Tunisian President Kais Saied has put in place special measures for wielding legislative and executive power, the presidency said on Wednesday, without elaborating, Reuters reports. It added that Saied would form a committee to prepare amendments to Tunisia’s political system and that he would maintain the suspension of parliament that he declared in July.
Saied denies having dictatorial aspirations and defends his actions as constitutional, but two months after sacking the prime minister, suspending parliament and assuming executive power he has made no clear statement about Tunisia’s future, Reuters adds.
His critics, drawn from across Tunisia’s political spectrum and among the most engaged elements of civil society, say he is inexperienced, isolated and uncompromising, and fear that when economic frustrations breed opposition, he will grow autocratic.
Western pundits have been quick to claim recent events in Tunisia are evidence of a ‘failed democracy experiment’. But analysts Hager Ali and Ameni Mehrez insist that the protests are more a testament to democratic resilience than failure. Recent unrest – in the first half of 2021 there were almost 6,800 protests, many largely unreported outside the country – are an indicator that institutional adjustments are overdue, they contend.
Citizens took to the streets recently to highlight the current administration’s failure to meet citizens’ recent and pre-Arab Spring demands. But this dissatisfaction does not extend to democracy itself, as Arab Barometer data shows:
Tunisia’s authoritarian turn is all the more disturbing since it was the “lone democratic experiment” to emerge from the Arab Spring, Carnegie analyst Michele Dunne told a National Endowment for Democracy forum.
Yet it also raises an intriguing question.
How do we think about the problem of leaders who aren’t elected, but who have the overwhelming endorsement of the bulk of their populations? CSIS analyst Jon Alterman asks Tunisia expert Monica Marks.
Not many people at all in Tunisia have been sad to see the political parties that were in parliament shut out, but this notion that the entirety of the Tunisian electorate has somehow turned their back on democracy is wrong, she observes. I actually think one of the most tragic things about the current situation in Tunisia is that so many people hope that Kais Saied can bring them a more representative form of government, and it’s a hope, born of desperation, adds Marks.
Those who know Saied see evidence of both populist hero and dangerous demagogue: an uncompromising ideologue unwilling to listen to others, yet one who lives modestly, shows compassion for the poor and insists that his goal is simply to wrench power from corrupt elites, The Times reports.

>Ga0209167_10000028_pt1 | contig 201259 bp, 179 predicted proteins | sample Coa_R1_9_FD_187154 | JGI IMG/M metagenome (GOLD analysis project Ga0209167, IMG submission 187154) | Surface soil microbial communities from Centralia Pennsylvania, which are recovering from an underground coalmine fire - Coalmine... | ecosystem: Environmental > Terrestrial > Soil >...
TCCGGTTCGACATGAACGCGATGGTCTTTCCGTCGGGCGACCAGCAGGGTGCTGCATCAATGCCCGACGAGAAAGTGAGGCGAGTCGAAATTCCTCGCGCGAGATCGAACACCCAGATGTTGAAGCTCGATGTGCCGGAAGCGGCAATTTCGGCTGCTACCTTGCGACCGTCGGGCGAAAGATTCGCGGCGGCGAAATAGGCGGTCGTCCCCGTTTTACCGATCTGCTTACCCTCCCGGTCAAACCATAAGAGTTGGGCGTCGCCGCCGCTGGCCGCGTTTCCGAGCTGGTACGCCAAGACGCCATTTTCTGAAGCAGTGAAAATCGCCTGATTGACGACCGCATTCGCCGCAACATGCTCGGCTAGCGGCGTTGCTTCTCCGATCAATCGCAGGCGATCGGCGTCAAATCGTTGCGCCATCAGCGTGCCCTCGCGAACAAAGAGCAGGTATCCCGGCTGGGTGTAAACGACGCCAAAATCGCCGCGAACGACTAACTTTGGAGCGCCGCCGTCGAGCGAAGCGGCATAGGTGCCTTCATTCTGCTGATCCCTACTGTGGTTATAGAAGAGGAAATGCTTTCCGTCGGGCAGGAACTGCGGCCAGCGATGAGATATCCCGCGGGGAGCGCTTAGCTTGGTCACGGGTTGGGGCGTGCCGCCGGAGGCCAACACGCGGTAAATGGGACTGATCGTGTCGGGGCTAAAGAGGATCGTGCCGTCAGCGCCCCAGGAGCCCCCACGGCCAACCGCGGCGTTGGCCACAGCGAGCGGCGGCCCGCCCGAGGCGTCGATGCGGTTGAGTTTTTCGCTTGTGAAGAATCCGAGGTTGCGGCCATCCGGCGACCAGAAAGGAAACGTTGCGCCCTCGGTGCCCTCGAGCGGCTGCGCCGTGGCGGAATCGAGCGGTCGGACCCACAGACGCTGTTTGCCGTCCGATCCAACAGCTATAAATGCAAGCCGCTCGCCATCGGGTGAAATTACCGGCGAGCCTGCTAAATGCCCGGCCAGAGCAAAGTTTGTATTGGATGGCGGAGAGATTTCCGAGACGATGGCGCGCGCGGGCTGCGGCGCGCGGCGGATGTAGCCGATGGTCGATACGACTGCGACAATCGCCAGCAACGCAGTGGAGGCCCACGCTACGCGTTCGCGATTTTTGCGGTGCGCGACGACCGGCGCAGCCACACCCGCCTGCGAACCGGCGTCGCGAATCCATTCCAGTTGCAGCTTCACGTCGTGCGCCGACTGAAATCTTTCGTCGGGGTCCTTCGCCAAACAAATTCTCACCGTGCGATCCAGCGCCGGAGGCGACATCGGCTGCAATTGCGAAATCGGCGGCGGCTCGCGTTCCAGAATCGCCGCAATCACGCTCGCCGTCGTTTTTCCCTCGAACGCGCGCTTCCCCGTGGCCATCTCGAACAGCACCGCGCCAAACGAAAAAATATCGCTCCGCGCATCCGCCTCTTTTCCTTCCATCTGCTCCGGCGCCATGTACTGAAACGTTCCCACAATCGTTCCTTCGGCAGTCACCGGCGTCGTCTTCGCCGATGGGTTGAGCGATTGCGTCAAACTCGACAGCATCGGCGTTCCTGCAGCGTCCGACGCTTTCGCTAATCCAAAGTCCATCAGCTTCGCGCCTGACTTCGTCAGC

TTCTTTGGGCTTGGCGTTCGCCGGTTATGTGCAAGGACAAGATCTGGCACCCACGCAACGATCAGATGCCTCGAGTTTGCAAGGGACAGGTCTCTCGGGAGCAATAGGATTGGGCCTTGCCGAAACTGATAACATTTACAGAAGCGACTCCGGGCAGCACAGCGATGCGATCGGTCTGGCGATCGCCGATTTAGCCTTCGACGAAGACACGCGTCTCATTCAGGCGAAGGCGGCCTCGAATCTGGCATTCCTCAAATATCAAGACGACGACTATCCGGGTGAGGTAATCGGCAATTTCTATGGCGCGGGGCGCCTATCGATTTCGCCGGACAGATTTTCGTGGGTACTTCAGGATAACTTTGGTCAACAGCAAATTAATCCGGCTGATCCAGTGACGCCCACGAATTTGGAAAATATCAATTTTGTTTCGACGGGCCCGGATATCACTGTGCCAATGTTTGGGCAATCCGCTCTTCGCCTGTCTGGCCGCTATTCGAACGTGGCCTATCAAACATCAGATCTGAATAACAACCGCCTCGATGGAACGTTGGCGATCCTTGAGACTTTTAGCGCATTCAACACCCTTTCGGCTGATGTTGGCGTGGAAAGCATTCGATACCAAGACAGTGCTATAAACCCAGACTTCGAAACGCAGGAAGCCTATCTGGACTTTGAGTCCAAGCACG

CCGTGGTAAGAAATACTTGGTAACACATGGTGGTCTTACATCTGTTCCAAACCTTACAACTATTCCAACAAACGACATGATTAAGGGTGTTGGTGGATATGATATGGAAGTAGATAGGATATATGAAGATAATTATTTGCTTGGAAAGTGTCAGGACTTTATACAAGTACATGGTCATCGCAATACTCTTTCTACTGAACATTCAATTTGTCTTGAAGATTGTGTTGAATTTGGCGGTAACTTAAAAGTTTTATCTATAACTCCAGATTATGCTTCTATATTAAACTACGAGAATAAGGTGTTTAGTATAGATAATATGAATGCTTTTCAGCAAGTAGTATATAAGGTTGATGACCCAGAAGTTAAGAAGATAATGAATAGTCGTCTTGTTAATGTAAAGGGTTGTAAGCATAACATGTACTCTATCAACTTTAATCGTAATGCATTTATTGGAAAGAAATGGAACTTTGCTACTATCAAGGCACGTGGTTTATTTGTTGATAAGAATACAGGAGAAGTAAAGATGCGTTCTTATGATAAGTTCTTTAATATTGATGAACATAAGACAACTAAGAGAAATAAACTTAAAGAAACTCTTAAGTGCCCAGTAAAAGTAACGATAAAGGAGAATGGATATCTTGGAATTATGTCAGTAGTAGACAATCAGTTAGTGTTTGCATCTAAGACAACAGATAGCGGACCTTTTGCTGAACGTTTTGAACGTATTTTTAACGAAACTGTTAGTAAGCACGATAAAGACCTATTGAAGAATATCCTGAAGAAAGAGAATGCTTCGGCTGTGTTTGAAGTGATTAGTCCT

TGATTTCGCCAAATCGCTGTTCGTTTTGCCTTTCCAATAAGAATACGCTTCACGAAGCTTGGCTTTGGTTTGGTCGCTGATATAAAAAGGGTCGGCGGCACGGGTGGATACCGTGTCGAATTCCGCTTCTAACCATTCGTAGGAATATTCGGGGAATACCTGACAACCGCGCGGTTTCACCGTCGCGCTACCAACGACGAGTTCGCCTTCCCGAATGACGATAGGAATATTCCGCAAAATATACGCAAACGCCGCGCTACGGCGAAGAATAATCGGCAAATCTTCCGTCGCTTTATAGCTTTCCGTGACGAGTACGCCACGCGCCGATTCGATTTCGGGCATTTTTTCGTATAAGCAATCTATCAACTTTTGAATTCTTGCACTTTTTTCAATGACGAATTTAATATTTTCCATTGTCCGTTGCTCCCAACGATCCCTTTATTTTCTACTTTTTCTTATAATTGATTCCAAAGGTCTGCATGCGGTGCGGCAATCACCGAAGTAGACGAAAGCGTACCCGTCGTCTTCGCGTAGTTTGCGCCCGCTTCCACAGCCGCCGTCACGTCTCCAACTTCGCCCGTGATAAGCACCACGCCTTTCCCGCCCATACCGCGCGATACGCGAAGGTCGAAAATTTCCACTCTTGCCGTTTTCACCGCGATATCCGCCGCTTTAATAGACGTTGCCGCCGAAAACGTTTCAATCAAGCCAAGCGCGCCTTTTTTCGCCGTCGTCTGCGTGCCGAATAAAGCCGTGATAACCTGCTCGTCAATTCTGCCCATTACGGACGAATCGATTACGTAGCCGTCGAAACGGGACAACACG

“His supporters see in him the last, best hope to achieve the goals of the revolution that were never realized,” said Marks, a Middle East politics professor at New York University Abu Dhabi. “But we know clean people who genuinely want to achieve good aims can sometimes turn into people who chop off heads.”
An Afrobarometer poll found that the Tunisian army was seen as the most reliable institution in the country, Deutsche Welle adds. Tunisians — 85% of them — trusted their soldiers more than their police, religious leaders, the judiciary or local and federal politicians.
“Perhaps sensing this public feeling, the Saied government is starting to wrap itself around the Tunisian armed forces,” said Olfa Hamdi, co-founder of the Washington-based Center for Strategic Studies on Tunisia.
The COVID-19 pandemic led to Saïed’s power grab on July 25 for two reasons, argues Sharan Grewal, an assistant professor of government at the College of William & Mary, a nonresident senior fellow at POMED, and a nonresident fellow at the Brookings Institution:
- it exacerbated the economic and political crisis that then facilitated Kaïs Saïed’s actions
- Saïed’s relatively more effective response to COVID-19 in the past couple of weeks has helped legitimate his takeover of the government.
While polling data suggesting between 87 – 94 percent of respondents supported Saïed’s actions should be taken with a grain of salt, it is likely that a majority of Tunisians are supportive of Saïed and in particular his more effective response to COVID-19. In that sense, COVID-19 has both contributed to and now helped legitimate Kaïs Saïed’s power grab, he writes for POMED, a partner of the National Endowment for Democracy (NED).
Arab Barometer Data from Tunisia shows distrust in political parties is not only high, it has increased drastically since 2011, analysts Ali and Mehrez write for ECPR’s The Loop.
Key democratic norms in Tunisia norms that were young and just in the process of concretizing have been demolished, for the time being, by Kais Saied, Marks tells Alterman.
After previous threats to democracy like the 2013 Bardo crisis that was ultimately resolved with the help of a Nobel Peace Prize winning quartet of Tunisian civil society organizations, Tunisians clawed themselves back through negotiation and dialogue, add Marks, but this time….
As time goes by with every passing week and month passing without any kind of roadmap back to a democratic path or representative form of government, it becomes harder for international partners—be they Western democracies or aid organizations tied to the interests of Western democracies—to make the case that Tunisia is the first and only democracy in the Arab world.
Tunisia’s democracy is under challenge, but not under threat https://t.co/EXEhgGrMiS
— Democracy Digest (@demdigest) September 22, 2021